I love how original and creative this readathon is! In short you can collect points by reading books in order to help the characters from the story. All the participants work together, but you must join one of the five teams: Team Xiaolong, Team Varian, Team Gen, Team Sprout or Team Cuddle. Each team has a different way to earn points. I am going to join Team Varian!

Team Varian banner - Pondathon

In this team we are challenged to read books of different genres. I will get 35 points for every book I read that is a different genre to the last book I read. Every time I read three books of a different genre in a row I get 20 extra points.

On The Quiet Pond you can also find all the resources to make your own Pond character. Of course mine is a cat! She is named after a goddess of ancient Egyptian religion that was often depicted as a cat. Meet Bastet:

Character card Bastet for the Pondathon

Pondathon TBR

I hope to read at least five books for the Pondathon. It wasn’t hard to find books of different genres. I always like to alternate between genres. As usual, this TBR is not fixed. It’s totally possible I will find other books along the way.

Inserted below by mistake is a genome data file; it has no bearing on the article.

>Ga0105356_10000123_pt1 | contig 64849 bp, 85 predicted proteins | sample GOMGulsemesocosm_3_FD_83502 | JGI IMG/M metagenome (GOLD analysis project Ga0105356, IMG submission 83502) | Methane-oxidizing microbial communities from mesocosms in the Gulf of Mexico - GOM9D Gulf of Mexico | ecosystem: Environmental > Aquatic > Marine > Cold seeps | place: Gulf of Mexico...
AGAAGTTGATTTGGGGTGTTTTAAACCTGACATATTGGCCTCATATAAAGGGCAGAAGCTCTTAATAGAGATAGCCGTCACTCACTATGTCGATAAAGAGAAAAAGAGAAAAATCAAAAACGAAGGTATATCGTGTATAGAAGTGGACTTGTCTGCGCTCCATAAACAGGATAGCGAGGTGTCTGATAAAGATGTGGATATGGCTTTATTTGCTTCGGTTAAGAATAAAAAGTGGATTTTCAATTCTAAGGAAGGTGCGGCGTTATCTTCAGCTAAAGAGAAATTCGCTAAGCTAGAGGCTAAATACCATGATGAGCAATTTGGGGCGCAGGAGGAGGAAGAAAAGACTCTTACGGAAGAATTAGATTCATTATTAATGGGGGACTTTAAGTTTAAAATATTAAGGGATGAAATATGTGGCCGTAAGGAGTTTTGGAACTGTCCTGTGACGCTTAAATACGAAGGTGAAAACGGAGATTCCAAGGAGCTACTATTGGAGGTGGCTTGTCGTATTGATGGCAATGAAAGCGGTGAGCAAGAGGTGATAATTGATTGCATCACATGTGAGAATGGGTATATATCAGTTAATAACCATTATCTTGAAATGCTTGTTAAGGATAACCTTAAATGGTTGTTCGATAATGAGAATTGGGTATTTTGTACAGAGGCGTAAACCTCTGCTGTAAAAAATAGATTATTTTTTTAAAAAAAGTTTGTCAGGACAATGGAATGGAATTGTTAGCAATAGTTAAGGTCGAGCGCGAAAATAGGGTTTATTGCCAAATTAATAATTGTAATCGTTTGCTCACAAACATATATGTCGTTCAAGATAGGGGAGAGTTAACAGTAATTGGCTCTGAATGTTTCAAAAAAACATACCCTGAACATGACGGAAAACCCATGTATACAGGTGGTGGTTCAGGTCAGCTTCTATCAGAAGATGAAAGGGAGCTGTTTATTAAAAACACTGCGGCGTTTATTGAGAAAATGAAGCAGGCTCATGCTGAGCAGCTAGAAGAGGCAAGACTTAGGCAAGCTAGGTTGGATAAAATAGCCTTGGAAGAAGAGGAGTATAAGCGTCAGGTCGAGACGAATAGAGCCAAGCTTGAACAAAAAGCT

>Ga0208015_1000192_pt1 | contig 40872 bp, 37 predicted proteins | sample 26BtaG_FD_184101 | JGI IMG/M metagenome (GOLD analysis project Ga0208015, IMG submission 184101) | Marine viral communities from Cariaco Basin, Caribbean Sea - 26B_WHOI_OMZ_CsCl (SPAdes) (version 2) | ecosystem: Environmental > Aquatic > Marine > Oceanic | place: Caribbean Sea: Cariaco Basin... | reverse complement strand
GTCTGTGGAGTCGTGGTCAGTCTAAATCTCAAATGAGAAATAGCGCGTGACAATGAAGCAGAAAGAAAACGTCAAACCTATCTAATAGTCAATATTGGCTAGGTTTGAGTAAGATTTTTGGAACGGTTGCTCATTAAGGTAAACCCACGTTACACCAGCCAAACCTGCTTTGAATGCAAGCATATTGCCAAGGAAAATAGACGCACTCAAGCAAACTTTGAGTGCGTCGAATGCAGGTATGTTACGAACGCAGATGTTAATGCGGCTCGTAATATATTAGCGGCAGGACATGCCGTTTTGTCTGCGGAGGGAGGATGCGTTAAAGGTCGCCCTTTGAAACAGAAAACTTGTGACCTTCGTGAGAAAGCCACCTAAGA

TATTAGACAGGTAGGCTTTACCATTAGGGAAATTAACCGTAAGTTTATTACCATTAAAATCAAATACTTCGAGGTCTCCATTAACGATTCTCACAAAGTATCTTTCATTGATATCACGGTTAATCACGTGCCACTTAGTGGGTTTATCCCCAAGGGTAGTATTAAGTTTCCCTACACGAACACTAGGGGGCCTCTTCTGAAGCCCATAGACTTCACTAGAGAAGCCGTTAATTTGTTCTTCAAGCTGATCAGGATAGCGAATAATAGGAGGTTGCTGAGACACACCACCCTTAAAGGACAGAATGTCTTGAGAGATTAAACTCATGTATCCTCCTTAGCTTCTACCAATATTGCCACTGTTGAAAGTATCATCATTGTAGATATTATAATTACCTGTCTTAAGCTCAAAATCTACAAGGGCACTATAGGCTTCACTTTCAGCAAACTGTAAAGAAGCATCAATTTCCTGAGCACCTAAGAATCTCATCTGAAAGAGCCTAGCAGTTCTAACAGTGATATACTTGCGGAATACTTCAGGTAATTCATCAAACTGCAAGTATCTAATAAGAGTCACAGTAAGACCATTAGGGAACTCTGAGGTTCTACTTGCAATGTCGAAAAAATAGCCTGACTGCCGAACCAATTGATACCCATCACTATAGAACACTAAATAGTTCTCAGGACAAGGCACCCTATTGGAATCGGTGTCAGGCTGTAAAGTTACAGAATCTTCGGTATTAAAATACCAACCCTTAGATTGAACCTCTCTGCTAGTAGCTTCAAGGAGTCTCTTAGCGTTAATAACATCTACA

Pondathon TBR

This Cruel Design (This Mortal Coil, #2) by Emily Suvada (science-fiction)
This trilogy is set in a future when people are able to recode their DNA and change their bodies. It’s an interesting idea that was well executed. The first part ended with a huge cliff-hanger, so I am looking forward to reading the sequel!

The Snow Child by Eowyn Ivey (magical realism)
This is a perfect read for the winter. The story is set in Alaska during 1920. The childless couple Jack and Mabel are drifting apart. During the first snowfall they are in a whimsical mood and make a child out of snow. The next morning the snow child is gone, but they do glimpse a young, blonde-haired girl running through the trees.

A Mercy by Toni Morrison (historical fiction)
February is black history month in the United States. I don’t live there, but I do want to read more historical fiction by writers of colour. Toni Morrison is famous for her beautiful writing style. I’d love to read one of her books next month!

The Bear and the Nightingale by Katherine Arden (fantasy)
This book is described as a fairy-tale for adults set in medieval Russia.  Just like The Snow Child it seems like a good book to read when it’s cold.

Tash Hearts Tolstoy by Kathryn Ormsbee (contemporary)
I found this book last year in a second-hand bookshop. It’s seems an interseting book after reading Anna Karenina myself. Natasha, “Tash”, is a big fan of the book and made a modern adaptation of the story. After a shout-out from a popular vlogger, her show goes viral. Next to this pressure, Tash also has to figure out how to tell her crush that she is asexual.